seem to be a natural athlete. The ball would bounce off his
chest every time. He seemed hopeless. Though he tried to
quit the team several times, Coach Cline wouldn’t let him.
This kid did have one talent: he could outrun anyone on
the team and would have made a great receiver…if he
could only catch. Rather than giving up on him, Coach
Cline decided to capitalize on the boy’s speed. If he could
develop this kid’s ability to pull flags from the opposing
team, he would be a valuable asset. The coach ran special
drills just for the boy, and his skill at capturing flags eventually
matched his talent for speed. He became a star
defensive lineman in the league and was a formidable
opponent to any offense attempting to cross the goal line.
Coach Cline could have easily said, “This kid isn’t made for
sports,” and let him go. I was that kid. Coach Cline had the
vision to work with my skills and develop me into a valu-
able athlete. If he had not, I never would have played on a
championship football team. I would not have tasted victory
as a result of hard work. I learned that every member of
the team is extremely important, even if his position is not
as glamorous as others. Most of all, I base my fundamental
principles for building a media ministry team on this
foundational team experience.
The leader, or “coach,” of a media team needs to have the
vision to see beyond the surface and the ability to recognize
potential team members. For example, let’s suppose
that someone enthusiastically approaches the media minister
after a service about the presentation software used
during worship. He asks, “What do you do for a living?”
She says, “I’m a housewife with a ton of time on my hands.
I’m into decorating, but I don’t know a thing about computers.”
That’s when he introduces her to the “Compu-
Geek”3 on the team. The CompuGeek is a great whiz kid
who speaks in acronyms and knows everything about computers.
By combining their gifts and talents, these two
very different people become valuable team members. The
housewife has an eye for design and color, while the Compu-
Geek knows the ins and outs of the software. If the Compu-
Geek teaches the housewife how to operate the software,
then the media ministry now has an extremely powerful
The success of that flag football team exemplifies the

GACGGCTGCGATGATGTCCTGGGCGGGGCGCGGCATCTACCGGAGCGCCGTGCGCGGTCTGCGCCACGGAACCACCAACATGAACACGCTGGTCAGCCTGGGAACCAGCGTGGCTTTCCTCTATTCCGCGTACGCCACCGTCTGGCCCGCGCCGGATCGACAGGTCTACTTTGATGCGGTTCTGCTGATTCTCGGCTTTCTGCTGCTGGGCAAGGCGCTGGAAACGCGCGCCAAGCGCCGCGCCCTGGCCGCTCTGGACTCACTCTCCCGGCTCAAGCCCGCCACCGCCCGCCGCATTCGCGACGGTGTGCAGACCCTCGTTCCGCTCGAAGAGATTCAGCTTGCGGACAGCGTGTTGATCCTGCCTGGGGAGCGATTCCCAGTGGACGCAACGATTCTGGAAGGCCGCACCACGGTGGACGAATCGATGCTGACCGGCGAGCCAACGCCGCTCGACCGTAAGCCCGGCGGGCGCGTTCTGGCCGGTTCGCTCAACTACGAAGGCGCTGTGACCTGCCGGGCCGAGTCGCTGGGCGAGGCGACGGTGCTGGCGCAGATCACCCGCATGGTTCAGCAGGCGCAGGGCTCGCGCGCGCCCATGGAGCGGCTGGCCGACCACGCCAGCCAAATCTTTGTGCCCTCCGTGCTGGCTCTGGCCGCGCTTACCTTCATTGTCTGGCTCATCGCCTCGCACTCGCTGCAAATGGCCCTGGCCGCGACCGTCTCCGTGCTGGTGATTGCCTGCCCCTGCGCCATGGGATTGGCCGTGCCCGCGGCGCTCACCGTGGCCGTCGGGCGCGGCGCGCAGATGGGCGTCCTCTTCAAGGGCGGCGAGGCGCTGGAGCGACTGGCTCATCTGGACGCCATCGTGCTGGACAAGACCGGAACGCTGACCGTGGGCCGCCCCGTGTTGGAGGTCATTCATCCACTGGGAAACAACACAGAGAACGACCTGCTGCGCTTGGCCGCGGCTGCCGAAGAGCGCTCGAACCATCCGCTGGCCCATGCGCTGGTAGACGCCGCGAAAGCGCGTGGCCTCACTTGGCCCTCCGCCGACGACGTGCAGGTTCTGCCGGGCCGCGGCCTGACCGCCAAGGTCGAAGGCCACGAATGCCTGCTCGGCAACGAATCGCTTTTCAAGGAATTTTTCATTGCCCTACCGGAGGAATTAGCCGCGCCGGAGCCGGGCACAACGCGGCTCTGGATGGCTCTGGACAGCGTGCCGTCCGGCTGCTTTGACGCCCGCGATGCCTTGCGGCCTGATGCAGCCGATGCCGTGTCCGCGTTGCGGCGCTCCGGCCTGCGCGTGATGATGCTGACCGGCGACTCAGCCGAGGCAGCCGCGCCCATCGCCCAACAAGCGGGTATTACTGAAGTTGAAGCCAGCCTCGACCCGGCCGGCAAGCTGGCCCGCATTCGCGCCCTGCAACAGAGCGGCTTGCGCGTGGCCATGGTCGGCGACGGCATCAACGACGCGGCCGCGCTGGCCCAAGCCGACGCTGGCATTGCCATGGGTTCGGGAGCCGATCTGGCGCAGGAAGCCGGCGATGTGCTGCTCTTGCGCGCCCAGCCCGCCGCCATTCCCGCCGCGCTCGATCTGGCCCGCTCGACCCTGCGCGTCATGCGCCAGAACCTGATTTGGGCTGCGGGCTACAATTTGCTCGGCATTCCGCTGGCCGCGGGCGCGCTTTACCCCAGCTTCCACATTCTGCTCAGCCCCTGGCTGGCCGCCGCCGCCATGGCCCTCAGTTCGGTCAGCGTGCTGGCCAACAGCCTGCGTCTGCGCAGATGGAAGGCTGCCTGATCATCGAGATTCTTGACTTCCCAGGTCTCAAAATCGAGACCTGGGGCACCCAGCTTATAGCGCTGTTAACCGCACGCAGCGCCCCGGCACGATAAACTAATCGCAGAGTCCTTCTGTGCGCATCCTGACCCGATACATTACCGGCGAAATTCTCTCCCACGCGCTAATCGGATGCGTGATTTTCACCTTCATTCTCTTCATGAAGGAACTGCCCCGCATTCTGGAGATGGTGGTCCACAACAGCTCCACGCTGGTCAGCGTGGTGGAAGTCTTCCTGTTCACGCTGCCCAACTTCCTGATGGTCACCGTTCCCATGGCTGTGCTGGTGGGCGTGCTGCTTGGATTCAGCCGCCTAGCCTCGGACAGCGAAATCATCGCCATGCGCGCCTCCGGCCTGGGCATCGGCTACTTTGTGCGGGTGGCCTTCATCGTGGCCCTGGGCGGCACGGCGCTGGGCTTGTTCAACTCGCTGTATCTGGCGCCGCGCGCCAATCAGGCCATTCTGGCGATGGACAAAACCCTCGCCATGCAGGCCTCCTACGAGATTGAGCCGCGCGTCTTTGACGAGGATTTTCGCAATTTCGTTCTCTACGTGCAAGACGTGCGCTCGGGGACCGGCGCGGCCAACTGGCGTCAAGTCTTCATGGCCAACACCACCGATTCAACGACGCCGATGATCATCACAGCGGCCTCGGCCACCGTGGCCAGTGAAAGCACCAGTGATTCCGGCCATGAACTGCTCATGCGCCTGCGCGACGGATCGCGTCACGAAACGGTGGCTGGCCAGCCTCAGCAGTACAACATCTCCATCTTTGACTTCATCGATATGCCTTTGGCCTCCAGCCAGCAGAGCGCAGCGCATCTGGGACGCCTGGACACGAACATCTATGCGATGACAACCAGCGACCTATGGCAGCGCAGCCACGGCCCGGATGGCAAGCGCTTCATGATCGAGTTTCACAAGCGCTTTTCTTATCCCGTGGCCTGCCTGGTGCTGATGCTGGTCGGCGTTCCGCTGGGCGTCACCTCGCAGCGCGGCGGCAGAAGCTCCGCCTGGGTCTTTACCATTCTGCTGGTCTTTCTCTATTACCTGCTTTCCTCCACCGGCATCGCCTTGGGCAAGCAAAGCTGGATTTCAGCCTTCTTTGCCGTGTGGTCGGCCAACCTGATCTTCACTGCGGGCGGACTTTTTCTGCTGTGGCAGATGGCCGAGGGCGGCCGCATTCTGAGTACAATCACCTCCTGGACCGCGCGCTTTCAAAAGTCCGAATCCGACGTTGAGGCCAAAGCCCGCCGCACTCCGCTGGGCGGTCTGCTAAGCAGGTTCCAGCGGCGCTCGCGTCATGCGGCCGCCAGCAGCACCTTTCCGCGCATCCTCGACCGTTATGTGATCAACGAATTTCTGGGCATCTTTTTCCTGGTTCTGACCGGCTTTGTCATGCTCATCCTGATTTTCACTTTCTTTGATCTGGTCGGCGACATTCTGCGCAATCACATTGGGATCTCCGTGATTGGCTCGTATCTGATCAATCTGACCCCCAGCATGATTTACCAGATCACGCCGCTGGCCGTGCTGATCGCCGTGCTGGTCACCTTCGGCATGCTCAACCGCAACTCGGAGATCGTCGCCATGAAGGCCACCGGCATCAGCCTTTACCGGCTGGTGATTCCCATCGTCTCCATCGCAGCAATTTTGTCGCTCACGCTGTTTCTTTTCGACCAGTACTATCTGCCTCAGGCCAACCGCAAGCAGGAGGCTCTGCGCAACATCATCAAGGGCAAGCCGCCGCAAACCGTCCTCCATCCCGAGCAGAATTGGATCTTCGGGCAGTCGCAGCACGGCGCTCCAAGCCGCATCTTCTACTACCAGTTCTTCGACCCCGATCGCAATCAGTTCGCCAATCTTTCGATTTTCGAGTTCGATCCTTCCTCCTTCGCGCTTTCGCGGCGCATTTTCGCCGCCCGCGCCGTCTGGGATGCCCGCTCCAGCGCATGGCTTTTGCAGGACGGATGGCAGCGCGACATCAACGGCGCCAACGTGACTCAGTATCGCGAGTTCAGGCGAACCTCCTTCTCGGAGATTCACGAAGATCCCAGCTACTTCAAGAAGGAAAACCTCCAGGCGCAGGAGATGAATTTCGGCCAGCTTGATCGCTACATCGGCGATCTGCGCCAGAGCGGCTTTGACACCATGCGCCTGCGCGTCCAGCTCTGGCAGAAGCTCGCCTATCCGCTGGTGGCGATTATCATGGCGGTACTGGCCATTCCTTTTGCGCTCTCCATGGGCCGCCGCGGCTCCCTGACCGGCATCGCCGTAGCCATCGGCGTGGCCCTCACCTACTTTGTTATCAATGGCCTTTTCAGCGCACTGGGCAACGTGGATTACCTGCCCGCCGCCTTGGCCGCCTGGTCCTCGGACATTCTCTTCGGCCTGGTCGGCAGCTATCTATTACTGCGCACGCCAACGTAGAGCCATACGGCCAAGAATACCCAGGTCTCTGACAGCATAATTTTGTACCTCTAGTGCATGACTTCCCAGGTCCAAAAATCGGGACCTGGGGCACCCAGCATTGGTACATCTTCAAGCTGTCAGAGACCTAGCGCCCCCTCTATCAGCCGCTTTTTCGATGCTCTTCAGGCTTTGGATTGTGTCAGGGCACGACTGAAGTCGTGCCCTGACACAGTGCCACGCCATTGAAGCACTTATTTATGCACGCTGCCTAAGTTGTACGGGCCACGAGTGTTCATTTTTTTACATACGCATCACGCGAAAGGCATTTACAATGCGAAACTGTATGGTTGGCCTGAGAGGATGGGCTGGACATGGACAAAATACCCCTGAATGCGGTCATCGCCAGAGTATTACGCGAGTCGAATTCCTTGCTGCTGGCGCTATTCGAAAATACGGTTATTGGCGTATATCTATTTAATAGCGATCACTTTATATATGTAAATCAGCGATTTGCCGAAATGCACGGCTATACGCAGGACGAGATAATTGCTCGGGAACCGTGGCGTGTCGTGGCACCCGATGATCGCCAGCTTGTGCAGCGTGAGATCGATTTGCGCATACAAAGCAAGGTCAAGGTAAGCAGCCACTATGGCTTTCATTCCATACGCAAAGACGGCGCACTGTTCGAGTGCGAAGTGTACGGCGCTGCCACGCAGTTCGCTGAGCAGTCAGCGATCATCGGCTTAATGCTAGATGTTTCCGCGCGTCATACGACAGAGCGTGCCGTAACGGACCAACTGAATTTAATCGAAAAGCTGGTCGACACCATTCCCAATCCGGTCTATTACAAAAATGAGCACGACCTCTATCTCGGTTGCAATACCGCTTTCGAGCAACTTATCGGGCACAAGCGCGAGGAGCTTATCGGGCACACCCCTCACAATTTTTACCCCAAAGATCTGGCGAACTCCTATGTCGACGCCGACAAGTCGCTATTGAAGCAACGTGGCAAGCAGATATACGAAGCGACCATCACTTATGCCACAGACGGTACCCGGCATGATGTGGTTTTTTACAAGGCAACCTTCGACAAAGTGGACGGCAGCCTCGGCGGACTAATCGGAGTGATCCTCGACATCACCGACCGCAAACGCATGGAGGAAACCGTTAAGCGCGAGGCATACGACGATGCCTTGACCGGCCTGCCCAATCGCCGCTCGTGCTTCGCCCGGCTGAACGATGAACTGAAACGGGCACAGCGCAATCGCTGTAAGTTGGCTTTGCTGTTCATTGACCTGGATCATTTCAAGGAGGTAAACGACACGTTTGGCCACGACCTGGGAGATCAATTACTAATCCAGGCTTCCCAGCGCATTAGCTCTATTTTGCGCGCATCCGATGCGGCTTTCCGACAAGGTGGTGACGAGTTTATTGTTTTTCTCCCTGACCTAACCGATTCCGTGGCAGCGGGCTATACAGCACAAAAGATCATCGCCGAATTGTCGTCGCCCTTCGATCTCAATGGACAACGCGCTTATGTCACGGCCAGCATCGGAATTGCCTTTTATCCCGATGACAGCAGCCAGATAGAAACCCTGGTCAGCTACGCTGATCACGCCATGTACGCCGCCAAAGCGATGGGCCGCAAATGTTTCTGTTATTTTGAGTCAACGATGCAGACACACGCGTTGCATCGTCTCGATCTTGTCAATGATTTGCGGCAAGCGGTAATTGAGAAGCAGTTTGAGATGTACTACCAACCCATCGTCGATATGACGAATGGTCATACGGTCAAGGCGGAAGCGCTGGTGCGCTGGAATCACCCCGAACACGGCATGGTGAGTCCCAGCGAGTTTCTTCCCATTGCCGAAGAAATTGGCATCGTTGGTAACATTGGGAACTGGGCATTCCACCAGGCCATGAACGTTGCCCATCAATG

importance of quality leadership. All team members—even
those whose talents seem less suited to the task—can
become potential champions in the hands of an effective
leader. Remember that a media minister leads one of the
most visual and crucial aspects of a worship service. He or
she should be a strong and compassionate leader, able to
see the potential in team members and help them develop
their natural skills. In time, any group can become a championship
If the team members cannot catch these things from you and the Worship/Pastoral Teams, then you could always be fighting for the extra edge that separates the mediocre from the excellent.
Training, communication, and direction ... are all critical. But the need for quality comes from inside a person. It can be inspired, fanned, and fed, and it needs to be. Ownership is a part of this, too.
Goals keep us working and looking ahead, whether it's what the next song will be, or what we want to add to the service this quarter.
Honestly, I think all the responses here are just great ones. But mistakes will happen, and how to handle the mistakes is critical to pulling off a quality service. Train for errors and surprises - I loved the comment about what the person would do in an emergency.
Details: We're still using the planning center online, too - I'll attach a copy of the script/outline for the day I made with it for yesterday. Before we went to this format, we used a DETAILED script. It was when we moved into the new building and the new equipment. It included cues for lights up and down, whose mic was supposed to be turned on, what was on each computer at the time, as well as what was going on onstage. It was all done in columns.
Everyone got used to it, and they are well-trained now. Vacancies can be filled by one on one training by team members, so we went to the more compact format of http://www.planningcenteronline.com/ - you'll notice no instructions for lights (they just know what to do) and minimal direction for the sound guys - again, they just understand how it goes.
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sevver (Monday, April 7th, 2008)
Positive, critical feedback is a darn good thing. Compliment sandwiches work wonders - "Hey, great job with the (whatever). Don't forget the solo mic next time. Nice EQ on the pastor's mic though" (but nicer than that of course).